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Drought conditions increase rattlesnake sightings in the area

Posted at 11:04 PM, Jul 28, 2022
and last updated 2022-07-29 00:04:13-04

KINGSVILLE, Texas  — According to Juan Salinas, an animal technician at the natural toxins research center at Texas A&M Kingsville, the western diamondback rattlesnake is native to our area.

With the extreme drought conditions in the Coastal Bend area, rattlesnakes are starting to be seen more and It's something no one wants to come across.

"Animals are looking for their water source and moving toward where the water is, so as the mice, frogs, lizards, and rats move to other places to find water, so do snakes. “ Salinas said.

They could certainly turn a day at the park into a nightmare if you aren't careful, that’s according to resident Brendaly Rios.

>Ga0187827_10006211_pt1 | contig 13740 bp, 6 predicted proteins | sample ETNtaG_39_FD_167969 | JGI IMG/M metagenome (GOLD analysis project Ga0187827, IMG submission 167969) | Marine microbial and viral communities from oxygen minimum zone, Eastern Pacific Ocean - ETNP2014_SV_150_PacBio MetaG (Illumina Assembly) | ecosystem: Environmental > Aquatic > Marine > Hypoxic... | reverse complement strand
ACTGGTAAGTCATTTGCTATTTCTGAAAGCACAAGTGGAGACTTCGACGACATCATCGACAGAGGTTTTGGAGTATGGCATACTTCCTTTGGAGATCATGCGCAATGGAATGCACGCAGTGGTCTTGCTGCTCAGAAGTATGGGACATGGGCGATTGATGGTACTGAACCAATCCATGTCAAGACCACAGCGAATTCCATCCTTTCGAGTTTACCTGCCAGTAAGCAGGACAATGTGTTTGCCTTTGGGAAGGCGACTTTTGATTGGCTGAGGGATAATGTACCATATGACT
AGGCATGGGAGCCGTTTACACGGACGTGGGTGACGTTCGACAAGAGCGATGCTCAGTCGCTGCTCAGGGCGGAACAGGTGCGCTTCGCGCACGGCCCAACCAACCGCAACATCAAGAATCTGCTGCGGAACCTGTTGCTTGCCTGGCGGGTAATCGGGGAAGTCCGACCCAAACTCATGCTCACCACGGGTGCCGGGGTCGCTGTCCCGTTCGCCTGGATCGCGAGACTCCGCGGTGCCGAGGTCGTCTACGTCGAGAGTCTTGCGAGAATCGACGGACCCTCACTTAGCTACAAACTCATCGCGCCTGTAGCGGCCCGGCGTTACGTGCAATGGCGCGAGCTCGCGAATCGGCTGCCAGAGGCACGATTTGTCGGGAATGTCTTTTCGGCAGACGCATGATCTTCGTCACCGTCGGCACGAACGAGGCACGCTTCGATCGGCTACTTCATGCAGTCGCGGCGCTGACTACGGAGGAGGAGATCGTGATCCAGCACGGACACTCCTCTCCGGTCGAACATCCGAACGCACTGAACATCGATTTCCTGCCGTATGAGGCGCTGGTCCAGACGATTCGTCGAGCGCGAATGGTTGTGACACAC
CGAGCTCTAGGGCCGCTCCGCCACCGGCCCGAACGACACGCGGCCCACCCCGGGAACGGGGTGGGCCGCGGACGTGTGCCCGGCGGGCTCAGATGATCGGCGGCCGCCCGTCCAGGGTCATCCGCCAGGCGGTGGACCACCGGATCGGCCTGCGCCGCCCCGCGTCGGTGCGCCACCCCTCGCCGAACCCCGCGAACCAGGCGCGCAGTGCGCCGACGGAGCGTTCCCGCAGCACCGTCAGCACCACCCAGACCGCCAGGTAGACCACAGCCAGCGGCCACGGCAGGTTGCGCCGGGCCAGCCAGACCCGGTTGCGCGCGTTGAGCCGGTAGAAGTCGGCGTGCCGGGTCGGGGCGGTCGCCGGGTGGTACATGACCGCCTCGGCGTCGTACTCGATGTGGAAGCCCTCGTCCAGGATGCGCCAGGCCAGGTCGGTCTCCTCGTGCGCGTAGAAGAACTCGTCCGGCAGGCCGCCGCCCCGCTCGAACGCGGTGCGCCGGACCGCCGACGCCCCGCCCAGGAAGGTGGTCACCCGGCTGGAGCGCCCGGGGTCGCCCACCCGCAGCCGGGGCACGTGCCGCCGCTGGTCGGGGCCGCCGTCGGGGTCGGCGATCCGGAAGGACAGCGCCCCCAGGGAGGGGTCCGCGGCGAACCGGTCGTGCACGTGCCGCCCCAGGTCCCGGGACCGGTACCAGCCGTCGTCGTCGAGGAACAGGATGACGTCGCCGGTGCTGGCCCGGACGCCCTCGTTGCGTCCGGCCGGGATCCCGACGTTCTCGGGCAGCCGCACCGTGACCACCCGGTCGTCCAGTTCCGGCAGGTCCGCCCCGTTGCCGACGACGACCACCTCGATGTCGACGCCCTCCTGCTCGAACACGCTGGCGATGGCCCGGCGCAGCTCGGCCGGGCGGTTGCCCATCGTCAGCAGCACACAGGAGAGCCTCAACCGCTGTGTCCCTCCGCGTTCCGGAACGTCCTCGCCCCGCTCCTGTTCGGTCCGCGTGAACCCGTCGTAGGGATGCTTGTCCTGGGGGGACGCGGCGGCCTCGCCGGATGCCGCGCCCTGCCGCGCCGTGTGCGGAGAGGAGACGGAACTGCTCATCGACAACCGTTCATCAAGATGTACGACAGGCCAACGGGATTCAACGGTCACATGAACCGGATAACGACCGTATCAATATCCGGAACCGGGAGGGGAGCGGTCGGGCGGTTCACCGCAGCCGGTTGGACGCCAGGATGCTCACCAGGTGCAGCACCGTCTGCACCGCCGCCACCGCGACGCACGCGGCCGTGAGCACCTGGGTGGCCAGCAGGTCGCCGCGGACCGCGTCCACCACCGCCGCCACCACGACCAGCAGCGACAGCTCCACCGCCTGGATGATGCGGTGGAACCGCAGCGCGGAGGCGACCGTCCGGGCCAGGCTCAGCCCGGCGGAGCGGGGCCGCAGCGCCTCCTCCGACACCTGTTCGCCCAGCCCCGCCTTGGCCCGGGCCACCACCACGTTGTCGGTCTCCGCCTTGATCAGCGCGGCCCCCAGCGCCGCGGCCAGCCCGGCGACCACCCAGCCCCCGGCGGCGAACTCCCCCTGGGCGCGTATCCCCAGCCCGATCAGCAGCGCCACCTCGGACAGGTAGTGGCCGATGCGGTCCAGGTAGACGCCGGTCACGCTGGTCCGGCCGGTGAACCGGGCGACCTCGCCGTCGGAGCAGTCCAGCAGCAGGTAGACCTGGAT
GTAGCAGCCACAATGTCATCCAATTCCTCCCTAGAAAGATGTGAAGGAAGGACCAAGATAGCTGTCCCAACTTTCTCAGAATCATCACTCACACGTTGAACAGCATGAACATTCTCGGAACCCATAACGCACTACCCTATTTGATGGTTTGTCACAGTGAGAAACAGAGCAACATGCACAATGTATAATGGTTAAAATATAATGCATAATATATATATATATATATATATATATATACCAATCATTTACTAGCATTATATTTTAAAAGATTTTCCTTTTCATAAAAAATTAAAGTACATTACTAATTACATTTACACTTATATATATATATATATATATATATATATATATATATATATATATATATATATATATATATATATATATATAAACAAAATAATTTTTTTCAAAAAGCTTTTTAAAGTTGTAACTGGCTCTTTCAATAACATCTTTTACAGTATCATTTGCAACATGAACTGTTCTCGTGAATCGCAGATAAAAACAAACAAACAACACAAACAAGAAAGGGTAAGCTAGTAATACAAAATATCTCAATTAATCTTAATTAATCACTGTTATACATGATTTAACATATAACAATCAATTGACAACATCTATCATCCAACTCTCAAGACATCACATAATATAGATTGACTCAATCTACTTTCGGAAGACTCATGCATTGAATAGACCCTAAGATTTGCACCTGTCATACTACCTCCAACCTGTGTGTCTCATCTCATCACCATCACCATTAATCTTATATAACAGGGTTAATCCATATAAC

"You can never be too sure, something can pop up because it is very bushy, so you have to always keep watch," Rios said.

Salinas says there are some simple things you can do to protect yourself.

"If you ever do see a snake, the best thing to do is to avoid it, you can admire it from a distance but go around it, back away from it," he said.

Salinas also recommends you remove any standing water in your properties to avoid any snakes in the area.

"A lot of people keep dogs outside with their feed, so that attracts mice, so put that in a container where it is not available to rodents," he added.